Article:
Archives: Antitrust Litigation

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Supreme Court to Decide First Antitrust Case in Two Years

On Oct. 16, the U.S. Supreme Court granted certiorari in United States v. American Express, the court’s first antitrust case of the 2017 term and the first antitrust case they have reviewed since 2015. The American Express case presents complex questions about the legality of anti-steering provisions in agreements between credit card companies and the … Continue Reading

Second Circuit Resurrects LIBOR Antitrust Case Against Bank Defendants, But Reprieve May Be Short-Lived

On May 23, 2016, the Second Circuit breathed new life into the class action case against 16 banks belonging to the British Bankers’ Association (the Banks), vacating the Southern District of New York’s dismissal of the case for lack of antitrust injury and remanding the case on the portion of antitrust standing that requires the … Continue Reading

Is That a Carrot or a Stick in Your Hand? The Third Circuit Examines the Line Between Competition and Coercion in De Facto Exclusive Dealing Agreements

We recently wrote about attempts to force exclusivity onto customers. But firms with large or dominant market shares often must walk a fine line between properly offering customers percentage-based discounts and improperly coercing customers into de facto exclusivity. For example, if a dominant firm offers a 25 percent price reduction to a customer that purchases … Continue Reading

Scalia’s Antitrust Legacy: Part 2, The Dissenting Opinions

In March, we wrote about Justice Antonin Scalia’s three majority opinions in substantive antitrust cases. Notably, Scalia also authored three dissenting opinions in substantive antitrust cases, in rapid-fire succession in 1991, ’92 and ’93. In the majority opinions, Scalia seized upon alternative, innocuous explanations for alleged anticompetitive conduct, even when an anticompetitive motive was equally … Continue Reading

Caught Between a Rock and a Hard Place: The Second Circuit to Decide Appeal From Cartel Defendants Who Argued Compliance With Chinese Law Resulted in Sherman Act Violations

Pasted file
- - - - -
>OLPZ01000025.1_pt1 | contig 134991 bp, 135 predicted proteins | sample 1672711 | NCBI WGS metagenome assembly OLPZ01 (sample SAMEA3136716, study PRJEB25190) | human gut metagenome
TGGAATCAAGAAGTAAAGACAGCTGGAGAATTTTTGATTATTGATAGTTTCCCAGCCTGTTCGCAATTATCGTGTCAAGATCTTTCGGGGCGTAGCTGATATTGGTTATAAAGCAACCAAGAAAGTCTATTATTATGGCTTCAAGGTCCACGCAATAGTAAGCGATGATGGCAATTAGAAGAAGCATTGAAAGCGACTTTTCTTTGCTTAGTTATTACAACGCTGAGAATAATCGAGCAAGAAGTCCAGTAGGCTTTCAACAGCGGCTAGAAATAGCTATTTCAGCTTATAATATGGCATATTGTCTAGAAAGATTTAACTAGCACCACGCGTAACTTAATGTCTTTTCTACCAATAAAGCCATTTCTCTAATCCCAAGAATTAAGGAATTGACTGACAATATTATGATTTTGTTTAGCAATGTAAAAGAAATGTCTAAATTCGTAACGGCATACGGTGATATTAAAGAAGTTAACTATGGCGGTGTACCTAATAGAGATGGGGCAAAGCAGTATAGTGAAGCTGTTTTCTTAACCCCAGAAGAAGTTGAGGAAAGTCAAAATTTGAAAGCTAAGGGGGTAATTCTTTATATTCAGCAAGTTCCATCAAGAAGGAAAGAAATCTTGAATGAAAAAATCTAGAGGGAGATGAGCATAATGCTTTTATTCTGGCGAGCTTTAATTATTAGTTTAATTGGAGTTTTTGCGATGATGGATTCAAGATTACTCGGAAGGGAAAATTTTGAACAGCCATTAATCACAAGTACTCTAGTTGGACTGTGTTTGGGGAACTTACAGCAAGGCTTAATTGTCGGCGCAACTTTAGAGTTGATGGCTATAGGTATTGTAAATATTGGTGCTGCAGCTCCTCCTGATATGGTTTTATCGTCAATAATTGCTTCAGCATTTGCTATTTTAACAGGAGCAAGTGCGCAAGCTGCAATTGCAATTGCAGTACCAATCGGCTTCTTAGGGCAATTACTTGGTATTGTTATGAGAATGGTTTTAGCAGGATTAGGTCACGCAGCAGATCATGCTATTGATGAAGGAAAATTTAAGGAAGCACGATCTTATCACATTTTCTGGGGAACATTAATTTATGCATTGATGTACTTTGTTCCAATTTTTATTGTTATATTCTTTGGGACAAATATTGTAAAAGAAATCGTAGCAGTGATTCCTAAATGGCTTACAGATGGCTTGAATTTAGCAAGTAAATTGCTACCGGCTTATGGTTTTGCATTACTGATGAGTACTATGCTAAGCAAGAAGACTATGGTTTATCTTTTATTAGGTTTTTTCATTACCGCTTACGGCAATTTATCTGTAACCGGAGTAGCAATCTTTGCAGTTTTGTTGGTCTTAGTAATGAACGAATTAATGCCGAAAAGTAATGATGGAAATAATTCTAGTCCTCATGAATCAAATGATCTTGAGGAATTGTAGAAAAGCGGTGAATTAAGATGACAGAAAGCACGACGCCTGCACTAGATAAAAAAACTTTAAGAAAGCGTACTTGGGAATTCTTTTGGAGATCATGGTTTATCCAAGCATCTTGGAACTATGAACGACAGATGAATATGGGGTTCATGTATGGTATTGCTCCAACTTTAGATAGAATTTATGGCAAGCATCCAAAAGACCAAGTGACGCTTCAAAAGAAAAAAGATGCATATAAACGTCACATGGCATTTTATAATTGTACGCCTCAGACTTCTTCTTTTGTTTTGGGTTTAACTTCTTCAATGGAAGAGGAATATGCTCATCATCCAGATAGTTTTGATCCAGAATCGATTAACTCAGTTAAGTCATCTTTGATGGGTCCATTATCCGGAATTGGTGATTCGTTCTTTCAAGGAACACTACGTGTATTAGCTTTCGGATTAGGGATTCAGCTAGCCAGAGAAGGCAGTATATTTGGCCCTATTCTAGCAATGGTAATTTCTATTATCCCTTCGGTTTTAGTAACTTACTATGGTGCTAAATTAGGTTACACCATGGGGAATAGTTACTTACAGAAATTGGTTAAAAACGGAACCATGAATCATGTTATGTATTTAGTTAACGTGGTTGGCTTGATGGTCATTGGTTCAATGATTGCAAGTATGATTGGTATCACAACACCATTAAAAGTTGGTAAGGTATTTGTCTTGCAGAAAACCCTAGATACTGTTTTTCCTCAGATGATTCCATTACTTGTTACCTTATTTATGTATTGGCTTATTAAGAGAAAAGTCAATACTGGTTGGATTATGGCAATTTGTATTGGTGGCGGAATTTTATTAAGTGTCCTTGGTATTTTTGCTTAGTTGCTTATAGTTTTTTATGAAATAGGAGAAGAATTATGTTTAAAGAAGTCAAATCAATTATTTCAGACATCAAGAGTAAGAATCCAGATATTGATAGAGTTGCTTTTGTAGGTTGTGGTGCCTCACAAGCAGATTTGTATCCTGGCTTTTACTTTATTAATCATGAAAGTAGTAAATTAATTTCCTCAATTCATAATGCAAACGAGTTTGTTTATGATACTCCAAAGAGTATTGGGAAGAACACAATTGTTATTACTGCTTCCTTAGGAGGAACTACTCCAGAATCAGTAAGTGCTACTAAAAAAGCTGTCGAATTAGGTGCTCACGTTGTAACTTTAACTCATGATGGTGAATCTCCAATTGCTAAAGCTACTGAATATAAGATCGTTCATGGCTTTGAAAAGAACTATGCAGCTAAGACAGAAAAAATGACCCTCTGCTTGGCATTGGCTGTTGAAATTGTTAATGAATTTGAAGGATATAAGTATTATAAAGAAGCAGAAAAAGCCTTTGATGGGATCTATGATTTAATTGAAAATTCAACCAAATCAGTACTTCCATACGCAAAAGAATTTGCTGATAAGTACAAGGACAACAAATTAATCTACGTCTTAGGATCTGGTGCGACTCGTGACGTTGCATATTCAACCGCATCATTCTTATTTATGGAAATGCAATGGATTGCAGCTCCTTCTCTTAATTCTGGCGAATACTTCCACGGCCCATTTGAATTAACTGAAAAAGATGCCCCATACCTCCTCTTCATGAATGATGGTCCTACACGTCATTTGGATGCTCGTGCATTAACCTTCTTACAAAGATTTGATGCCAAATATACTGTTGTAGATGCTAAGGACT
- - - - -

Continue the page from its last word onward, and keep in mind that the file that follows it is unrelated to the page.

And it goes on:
On January 28, 2016, the United States Court of Appeals for the Second Circuit heard arguments on whether the doctrines of act of state, foreign sovereign compulsion, and international comity required the reversal of a jury’s verdict against two Chinese companies that were found liable for violating Section 1 of the Sherman Act. The plaintiffs … Continue Reading

FTC’s Amicus Brief in Wellbutrin XL Appeal Highlights Significance for Interpretation of Actavis

The FTC has recently weighed in again on the evolving interpretation of the Supreme Court’s 2013 opinion in FTC v. Actavis, 133 S. Ct. 2223 (2013). The agency submitted an amicus brief to the Third Circuit in the appeal of the district court’s September 2015 grant of summary judgment in In re Wellbutrin XL Antitrust … Continue Reading

Justice Scalia’s Antitrust Legacy: Part 1, The Majority Opinions

Justice Antonin Scalia once observed that “the American people are neither sheep nor fools,” in McConnell v. Federal Election Commission, 540 U.S. 93 (2003). During his 30 years on the U.S. Supreme Court, he wrote 104 majority opinions but only three of those addressed substantive antitrust issues. This article addresses those three seminal antitrust opinions. Next … Continue Reading

Turing Pharmaceuticals Facing NY Antitrust Inquiry in Wake of 5,000 Percent Price Hike

Turing Pharmaceuticals is back in the news over its marketing and distribution of Daraprim, the anti-parasitic drug crucial for treating toxoplasmosis, which can be fatal to patients with compromised immune systems. As you have probably read by now, Turing recently acquired the rights to Daraprim and thereafter announced its intention to raise the cost of … Continue Reading

Ruling on Economic Favoritism Puts ‘NC Dental’ Back in Spotlight

In a recent opinion, a divided panel of the U.S. Court of Appeals for the Second Circuit ruled that an economic regulation passed by a state agency solely to protect one group from competition would not violate the constitutional guarantees of due process or equal protection. The court noted that such action might still violate … Continue Reading

Patent Defeats Antitrust in Latest Test at Supreme Court

In Kimble v. Marvel Entertainment, 576 U.S. ____ (2015), the U.S. Supreme Court considered whether to overturn Brulotte v. Thys, 379 U.S. 29 (1964), its 1964 decision holding that it was per se unlawful for a patent owner to charge royalties for use of a patented invention after the licensed patent has expired. In a … Continue Reading

“Ain’t Wastin’ Time No More”* — Doctors, Vets, and Lawyers in the Antitrust Crosshairs

Supreme Court Decision in North Carolina State Board of Dental Examiners v. Federal Trade Commission Prompts Legal Challenges to State Professional Boards Earlier this month a Texas federal district court judge granted a motion by Teladoc, Inc. (Teladoc) for a preliminary injunction enjoining the Texas Medical Board (TMB) “from taking any action to implement, enact, … Continue Reading

Collusion Course: The Limits of Hot Documents

Discovery in antitrust cases often involves a search for smoking-gun documents. Those documents can consist of emails proving that competitors conspired to raise prices, removing the difficulties faced by prosecutors or civil plaintiffs in proving actual injury to competition. Such precious nuggets lead inexorably to near-automatic liability for the defendants. But what if the nugget … Continue Reading